During June and July 1971, the Muppets were featured performers in Nancy Sinatra’s nightclub act at the International Hotel in Las Vegas. With the almost over-night success of Sesame Street, audiences saw the Muppets as being mostly for children. The Vegas show offered Jim an opportunity to perform for adults and remind them of his characters’ wide appeal. When questioned why, after being such a hit with Sesame Street, he would play a casino, Jim responded, “I don’t particularly like people to think that is all we do. We have always worked in the realm of adults. Maybe that’s why we are here.”

The live show also allowed Jim to experiment with puppetry techniques for the stage, creating new characters and reusing his full body characters and other comic bits that had been originally performed in other settings. “We tried to put together material we thought would work in terms of large movement and color,” he explained. While education was the ultimate goal of Sesame Street, Jim said of this show, “There is that whole feeling of brotherhood and kindness and gentleness beneath it all, but the idea here is basically to entertain.”

The Muppets (performed by Jim with Jerry Nelson, Frank Oz and John Lovelady) shared the stage with Nancy, her brother Frank, Jr., Hugh Lambert, Sugar Ray Robinson, and the International Hotel Orchestra led by Billy Strange. The show started with “Mahna Mahna” and Jim’s abstract creatures performed “Buggy Mugger” and “Big Boss Man”. The oversized Thog sang a duet with Nancy, “Fortuosity”, and a Brotherhood of Frogs performed “When The Frogs Go Marching In”. Pieces for a television version of the show, Movin’ with Nancy, were taped in Los Angeles that August, but the show never aired. The live show, however, was a hit – television writer Joe Delaney said, in speaking about Nancy’s husband and producer, “[Hugh] Lambert’s real stroke of casting genius was to include the TV-famous Muppets on the bill. What a thorough joy they are.”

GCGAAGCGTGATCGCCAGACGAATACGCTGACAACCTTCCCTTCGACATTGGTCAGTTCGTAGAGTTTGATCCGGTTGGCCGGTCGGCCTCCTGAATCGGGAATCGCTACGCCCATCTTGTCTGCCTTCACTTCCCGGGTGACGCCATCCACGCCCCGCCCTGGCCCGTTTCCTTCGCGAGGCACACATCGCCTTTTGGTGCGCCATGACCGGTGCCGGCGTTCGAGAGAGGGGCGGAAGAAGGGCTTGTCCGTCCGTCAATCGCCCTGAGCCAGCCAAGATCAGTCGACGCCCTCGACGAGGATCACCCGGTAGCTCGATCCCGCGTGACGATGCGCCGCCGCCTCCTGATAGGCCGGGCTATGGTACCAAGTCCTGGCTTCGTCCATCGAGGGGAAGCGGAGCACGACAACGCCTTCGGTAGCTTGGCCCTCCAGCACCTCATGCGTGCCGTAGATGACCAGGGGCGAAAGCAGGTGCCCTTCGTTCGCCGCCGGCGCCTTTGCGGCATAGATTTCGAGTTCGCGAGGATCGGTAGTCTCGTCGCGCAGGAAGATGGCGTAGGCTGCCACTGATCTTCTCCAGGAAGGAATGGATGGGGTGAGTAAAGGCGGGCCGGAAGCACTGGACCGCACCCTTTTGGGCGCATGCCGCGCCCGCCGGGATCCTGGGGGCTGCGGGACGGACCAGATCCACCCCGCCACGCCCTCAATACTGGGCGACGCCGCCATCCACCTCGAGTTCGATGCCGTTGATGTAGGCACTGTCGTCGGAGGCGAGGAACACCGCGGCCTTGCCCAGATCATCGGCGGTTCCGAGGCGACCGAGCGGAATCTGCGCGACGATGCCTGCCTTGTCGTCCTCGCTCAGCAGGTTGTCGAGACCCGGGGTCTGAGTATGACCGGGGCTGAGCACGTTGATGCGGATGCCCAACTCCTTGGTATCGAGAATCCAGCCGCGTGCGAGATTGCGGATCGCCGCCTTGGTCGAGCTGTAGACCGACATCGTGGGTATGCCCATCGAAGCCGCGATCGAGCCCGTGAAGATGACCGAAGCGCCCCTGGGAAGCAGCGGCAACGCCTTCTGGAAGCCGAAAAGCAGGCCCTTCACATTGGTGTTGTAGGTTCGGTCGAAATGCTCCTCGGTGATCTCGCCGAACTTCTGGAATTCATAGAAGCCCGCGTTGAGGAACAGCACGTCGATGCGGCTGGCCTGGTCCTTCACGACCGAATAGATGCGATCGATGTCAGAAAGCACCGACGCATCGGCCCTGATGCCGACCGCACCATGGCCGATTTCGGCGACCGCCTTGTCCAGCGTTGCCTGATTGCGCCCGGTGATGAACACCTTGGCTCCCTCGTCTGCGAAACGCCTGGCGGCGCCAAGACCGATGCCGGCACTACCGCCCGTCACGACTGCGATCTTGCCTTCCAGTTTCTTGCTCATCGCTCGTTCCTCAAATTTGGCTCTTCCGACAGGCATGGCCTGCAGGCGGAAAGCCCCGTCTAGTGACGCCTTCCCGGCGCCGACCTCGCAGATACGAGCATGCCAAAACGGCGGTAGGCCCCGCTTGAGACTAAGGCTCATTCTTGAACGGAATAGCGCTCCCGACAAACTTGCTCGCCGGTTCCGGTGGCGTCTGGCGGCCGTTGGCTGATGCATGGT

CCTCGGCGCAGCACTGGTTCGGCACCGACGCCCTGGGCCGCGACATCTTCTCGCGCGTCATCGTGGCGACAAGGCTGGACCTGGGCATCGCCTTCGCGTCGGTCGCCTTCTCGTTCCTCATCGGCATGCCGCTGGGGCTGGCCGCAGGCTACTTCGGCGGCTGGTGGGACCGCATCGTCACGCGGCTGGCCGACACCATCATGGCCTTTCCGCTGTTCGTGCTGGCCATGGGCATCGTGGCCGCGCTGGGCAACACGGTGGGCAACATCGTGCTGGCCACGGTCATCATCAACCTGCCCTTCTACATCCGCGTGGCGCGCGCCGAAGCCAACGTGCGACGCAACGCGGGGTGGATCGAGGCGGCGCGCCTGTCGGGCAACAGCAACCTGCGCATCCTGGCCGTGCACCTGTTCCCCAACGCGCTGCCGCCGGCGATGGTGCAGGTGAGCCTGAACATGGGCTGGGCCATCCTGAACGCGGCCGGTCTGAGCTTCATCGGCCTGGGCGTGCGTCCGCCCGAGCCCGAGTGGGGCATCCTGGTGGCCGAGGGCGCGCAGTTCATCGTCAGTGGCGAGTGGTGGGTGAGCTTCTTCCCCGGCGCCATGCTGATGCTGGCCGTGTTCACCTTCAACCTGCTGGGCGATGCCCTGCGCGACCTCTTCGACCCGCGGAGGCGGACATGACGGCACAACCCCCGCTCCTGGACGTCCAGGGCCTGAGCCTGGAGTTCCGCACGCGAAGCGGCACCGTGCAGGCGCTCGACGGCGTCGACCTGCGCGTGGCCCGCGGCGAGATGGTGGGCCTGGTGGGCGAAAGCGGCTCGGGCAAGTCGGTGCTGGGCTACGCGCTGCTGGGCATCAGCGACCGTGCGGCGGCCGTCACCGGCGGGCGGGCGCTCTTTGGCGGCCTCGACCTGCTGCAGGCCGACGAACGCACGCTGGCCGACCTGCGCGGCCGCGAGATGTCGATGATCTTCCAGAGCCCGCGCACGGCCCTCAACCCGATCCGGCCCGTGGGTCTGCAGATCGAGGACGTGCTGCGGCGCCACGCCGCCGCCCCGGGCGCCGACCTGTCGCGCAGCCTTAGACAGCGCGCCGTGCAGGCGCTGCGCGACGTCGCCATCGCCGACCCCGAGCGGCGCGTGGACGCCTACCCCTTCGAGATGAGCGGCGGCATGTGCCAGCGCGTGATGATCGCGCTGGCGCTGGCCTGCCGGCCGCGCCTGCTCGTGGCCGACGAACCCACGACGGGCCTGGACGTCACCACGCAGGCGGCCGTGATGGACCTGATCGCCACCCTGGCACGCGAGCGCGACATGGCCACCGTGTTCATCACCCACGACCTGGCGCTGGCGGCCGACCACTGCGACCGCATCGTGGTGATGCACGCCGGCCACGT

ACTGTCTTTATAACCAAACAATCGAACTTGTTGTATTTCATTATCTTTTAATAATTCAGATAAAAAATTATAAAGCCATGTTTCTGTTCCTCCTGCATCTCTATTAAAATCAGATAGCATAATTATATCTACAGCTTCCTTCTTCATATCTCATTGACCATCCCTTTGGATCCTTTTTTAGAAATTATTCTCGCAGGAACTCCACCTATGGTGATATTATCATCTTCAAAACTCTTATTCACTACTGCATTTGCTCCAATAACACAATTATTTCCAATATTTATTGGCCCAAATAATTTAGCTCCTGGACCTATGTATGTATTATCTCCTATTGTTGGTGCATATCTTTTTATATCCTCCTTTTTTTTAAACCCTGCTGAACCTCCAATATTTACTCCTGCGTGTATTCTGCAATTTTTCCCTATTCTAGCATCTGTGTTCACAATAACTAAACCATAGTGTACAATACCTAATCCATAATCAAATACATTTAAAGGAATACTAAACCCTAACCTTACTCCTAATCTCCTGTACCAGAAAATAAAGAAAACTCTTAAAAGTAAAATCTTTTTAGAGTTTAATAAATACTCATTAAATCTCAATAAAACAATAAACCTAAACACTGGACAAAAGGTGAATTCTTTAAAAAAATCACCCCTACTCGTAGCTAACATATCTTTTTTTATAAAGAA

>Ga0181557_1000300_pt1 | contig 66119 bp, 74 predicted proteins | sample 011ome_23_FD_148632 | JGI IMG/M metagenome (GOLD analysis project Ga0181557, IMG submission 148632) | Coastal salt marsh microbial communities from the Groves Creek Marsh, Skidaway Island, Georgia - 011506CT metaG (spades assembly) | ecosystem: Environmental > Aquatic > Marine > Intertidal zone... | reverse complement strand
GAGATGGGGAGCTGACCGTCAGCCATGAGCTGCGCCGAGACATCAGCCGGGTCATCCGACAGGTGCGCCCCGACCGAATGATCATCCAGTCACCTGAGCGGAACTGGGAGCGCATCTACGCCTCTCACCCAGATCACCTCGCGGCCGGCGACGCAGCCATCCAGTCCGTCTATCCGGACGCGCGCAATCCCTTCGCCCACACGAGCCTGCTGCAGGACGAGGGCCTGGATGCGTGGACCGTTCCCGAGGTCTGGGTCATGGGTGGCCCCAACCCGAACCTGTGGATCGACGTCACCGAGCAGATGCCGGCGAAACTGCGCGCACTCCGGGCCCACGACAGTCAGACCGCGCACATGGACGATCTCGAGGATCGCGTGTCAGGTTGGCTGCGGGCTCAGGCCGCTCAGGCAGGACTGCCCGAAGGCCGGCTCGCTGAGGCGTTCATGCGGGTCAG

Jim’s sketch for Buggy Mugger characters, c. 1971.

Jim’s staging plan for Mahna Mahna with Nancy Sinatra, 1971.

Nancy Sinatra and Thog in the Raleigh Times, June 22, 1971.

Read more from Jim Henson’s Red Book in Imagination Illustrated: The Jim Henson Journal available from Chronicle Books.

Topics: 06-June '71, 1971, Appearances | Tagged , , , , , , , , , , , , , , , , ,
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6/–/1960 – ‘Vacation – first trip to Calif. – Disneyland – animation equipment.’

Historical information provided by The Jim Henson Company Archivist:

After a busy first year of marriage that included the daily Sam and Friends show, a myriad of commercials, the birth of their first child, and Jim’s graduation from the University of Maryland, the Hensons were ready for a vacation. A huge Disney fan, Jim was excited to finally visit the theme park in Anaheim that had opened five years previously. Intrigued by the possibilities presented by the art of animation and, perhaps, inspired by the work represented at Disneyland, Jim bought an animation stand and related equipment that month to try his hand at a medium beyond puppets. In his Bethesda, MD home workshop, he set up the gear, attaching his Bolex 16-mm camera to the stand, and immediately started to experiment on film.